Archaeologists in Rome have uncovered the remains of a sixth-century archaic temple on Via Petroselli between the Tiber and the Circus Maximus.
Hailed as a significant discovery, the temple dates back to the reign of Servius Tullius, the legendary sixth king of Rome who ruled from 578-535 BC.
Along with the Temple of Jupiter just under the Campidoglio, the newly-unearthed temple on Via Petroselli is the oldest stone temple found in the capital.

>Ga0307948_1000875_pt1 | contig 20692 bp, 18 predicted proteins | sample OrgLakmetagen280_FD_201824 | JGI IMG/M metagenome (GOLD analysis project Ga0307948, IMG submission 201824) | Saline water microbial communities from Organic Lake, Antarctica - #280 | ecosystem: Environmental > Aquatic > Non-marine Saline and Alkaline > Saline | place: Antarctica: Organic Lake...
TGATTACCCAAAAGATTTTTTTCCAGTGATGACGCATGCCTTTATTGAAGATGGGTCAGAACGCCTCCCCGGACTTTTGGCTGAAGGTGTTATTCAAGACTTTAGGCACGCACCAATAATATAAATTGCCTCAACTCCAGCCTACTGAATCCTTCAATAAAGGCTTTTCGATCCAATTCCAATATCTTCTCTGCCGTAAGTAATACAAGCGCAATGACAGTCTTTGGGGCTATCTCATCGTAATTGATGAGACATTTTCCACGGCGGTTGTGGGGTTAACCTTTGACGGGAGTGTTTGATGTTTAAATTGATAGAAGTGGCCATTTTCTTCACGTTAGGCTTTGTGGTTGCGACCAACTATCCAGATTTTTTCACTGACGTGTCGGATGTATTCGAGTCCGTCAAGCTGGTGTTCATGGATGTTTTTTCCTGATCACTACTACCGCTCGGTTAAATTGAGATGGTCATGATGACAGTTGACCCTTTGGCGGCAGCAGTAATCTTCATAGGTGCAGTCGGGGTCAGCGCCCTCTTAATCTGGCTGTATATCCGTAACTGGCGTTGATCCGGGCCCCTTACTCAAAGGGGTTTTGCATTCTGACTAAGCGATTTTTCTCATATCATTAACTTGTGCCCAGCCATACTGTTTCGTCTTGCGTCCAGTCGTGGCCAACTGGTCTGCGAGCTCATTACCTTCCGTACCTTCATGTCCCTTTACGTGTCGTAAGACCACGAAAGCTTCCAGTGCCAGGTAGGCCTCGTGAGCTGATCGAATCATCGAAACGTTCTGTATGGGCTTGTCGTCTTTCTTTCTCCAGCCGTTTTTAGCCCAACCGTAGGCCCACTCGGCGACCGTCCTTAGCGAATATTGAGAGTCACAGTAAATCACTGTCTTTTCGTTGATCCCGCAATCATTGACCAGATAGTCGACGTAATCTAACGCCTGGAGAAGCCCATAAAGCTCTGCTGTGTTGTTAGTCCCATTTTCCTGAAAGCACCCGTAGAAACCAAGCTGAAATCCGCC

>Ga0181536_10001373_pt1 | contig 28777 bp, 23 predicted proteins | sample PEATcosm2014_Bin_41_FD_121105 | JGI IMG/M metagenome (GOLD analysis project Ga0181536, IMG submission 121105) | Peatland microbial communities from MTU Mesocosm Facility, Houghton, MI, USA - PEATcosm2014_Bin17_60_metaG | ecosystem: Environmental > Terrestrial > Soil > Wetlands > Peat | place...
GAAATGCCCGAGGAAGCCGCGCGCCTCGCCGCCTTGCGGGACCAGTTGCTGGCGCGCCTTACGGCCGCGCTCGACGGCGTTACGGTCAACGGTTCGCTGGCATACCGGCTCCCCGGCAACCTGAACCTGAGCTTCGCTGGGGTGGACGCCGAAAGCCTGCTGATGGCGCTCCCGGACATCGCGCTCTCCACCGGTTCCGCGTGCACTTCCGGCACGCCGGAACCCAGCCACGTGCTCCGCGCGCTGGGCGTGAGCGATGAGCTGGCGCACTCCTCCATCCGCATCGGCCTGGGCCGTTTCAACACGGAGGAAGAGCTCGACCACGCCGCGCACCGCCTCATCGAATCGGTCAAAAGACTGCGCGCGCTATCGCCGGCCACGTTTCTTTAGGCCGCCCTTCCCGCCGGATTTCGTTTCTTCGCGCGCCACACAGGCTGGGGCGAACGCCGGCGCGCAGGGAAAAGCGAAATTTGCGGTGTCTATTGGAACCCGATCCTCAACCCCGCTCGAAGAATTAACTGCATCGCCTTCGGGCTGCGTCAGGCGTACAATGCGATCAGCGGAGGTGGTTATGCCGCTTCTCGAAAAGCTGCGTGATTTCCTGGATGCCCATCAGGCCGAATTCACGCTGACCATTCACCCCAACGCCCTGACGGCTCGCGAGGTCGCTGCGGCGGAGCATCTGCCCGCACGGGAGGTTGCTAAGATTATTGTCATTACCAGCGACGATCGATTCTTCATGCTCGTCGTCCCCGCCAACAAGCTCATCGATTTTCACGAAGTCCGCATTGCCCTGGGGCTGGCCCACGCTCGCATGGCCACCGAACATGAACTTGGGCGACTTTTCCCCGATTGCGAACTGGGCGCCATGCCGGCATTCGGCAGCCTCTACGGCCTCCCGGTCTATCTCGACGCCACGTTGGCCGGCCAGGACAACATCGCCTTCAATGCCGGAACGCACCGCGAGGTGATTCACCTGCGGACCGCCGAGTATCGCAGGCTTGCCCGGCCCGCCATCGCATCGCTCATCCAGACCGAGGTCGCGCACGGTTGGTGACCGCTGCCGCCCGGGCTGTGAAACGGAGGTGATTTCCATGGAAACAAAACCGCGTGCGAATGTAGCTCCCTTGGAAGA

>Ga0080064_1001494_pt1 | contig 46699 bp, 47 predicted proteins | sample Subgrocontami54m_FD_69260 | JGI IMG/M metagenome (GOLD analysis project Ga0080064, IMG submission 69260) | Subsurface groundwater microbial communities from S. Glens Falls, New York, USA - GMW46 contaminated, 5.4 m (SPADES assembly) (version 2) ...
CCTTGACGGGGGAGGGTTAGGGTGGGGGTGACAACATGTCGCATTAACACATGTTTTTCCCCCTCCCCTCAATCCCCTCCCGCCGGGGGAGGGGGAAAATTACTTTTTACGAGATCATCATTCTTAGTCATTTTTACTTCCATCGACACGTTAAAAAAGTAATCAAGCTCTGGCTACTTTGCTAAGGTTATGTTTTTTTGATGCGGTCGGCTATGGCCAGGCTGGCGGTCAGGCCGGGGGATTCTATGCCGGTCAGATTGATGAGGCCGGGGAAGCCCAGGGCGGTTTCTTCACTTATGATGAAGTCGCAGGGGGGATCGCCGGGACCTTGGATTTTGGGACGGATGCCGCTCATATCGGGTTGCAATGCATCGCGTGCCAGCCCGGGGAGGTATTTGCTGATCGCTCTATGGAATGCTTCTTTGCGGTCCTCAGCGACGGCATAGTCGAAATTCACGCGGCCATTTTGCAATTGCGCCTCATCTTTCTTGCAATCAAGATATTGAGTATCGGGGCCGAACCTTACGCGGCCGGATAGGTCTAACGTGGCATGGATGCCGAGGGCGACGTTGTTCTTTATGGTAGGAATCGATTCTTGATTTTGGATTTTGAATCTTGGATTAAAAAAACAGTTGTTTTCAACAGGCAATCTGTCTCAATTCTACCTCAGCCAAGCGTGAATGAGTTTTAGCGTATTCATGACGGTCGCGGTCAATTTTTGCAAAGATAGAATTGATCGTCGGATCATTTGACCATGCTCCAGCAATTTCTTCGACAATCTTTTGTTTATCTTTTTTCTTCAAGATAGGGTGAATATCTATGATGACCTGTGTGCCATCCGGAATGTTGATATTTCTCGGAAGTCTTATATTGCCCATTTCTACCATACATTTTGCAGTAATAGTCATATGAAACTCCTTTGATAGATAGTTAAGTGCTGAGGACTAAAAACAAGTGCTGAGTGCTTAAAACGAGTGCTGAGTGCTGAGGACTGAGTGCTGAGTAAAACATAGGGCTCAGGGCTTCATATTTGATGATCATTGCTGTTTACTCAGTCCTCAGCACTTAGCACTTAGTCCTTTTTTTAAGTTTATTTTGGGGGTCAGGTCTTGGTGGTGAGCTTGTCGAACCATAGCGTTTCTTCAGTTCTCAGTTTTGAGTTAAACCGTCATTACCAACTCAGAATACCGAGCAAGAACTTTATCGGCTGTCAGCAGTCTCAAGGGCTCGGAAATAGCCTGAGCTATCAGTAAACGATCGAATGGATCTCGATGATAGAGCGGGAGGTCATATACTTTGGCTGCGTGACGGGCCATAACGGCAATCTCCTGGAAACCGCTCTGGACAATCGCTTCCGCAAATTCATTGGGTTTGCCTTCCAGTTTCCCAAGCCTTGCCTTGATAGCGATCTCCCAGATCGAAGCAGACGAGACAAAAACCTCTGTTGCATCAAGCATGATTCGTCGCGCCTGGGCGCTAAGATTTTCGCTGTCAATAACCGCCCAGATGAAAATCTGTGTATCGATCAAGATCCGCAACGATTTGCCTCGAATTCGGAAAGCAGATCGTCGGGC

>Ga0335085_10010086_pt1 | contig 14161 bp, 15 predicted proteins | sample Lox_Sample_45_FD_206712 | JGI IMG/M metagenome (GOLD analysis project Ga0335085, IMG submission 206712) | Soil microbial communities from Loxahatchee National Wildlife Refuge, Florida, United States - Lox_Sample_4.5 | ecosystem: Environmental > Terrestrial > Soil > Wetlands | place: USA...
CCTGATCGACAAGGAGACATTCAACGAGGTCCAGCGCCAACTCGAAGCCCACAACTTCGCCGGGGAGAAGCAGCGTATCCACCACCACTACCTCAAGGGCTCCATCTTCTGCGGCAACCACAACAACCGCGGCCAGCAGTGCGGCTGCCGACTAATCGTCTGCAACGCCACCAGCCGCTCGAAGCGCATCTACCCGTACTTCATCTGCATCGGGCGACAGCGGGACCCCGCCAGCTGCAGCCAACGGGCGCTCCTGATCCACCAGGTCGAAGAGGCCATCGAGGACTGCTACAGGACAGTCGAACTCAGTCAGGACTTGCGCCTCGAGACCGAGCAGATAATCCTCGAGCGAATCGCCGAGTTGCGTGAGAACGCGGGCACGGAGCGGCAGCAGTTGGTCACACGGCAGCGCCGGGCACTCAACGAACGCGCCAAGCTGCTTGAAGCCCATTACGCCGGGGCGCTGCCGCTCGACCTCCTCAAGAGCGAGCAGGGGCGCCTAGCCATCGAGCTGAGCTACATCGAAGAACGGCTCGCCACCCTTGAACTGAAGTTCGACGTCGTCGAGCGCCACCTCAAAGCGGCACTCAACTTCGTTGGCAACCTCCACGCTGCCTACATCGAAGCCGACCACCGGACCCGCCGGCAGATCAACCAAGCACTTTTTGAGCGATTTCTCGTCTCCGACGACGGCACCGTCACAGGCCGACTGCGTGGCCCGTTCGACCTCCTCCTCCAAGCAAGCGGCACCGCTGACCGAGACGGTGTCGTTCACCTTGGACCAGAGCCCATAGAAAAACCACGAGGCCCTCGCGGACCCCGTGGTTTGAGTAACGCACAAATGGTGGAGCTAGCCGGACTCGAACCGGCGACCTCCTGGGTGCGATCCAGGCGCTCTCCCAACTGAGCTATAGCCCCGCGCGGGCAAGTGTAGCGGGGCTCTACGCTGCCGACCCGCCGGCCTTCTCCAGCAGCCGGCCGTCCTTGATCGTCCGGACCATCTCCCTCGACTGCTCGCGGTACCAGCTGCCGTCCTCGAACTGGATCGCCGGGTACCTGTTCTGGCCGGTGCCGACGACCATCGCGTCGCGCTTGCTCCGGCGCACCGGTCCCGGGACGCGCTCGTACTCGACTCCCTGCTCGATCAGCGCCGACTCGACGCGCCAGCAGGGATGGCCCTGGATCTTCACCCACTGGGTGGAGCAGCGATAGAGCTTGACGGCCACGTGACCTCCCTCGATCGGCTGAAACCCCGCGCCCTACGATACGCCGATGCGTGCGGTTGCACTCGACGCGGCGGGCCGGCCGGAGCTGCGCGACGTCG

The temple is characterised by its Etruscan-Italian style tufa blockwork, and the numerous fragments of Greek pottery found at the site testify to its importance as a gathering place for merchants and travellers passing through Rome at the time.
The temple's remains were discovered by city archaeologists along with colleagues from the University of Michigan and the University of Calabria.